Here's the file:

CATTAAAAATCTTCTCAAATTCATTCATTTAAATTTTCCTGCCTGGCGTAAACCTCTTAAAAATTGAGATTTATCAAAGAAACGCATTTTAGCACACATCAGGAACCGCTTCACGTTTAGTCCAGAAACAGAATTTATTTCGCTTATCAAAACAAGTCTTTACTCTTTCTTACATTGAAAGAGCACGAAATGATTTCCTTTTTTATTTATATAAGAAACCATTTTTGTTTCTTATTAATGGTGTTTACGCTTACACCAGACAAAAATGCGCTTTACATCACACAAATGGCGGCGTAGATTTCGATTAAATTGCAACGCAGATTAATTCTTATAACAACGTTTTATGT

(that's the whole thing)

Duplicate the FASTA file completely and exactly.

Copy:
CATTAAAAATCTTCTCAAATTCATTCATTTAAATTTTCCTGCCTGGCGTAAACCTCTTAAAAATTGAGATTTATCAAAGAAACGCATTTTAGCACACATCAGGAACCGCTTCACGTTTAGTCCAGAAACAGAATTTATTTCGCTTATCAAAACAAGTCTTTACTCTTTCTTACATTGAAAGAGCACGAAATGATTTCCTTTTTTATTTATATAAGAAACCATTTTTGTTTCTTATTAATGGTGTTTACGCTTACACCAGACAAAAATGCGCTTTACATCACACAAATGGCGGCGTAGATTTCGATTAAATTGCAACGCAGATTAATTCTTATAACAACGTTTTATGT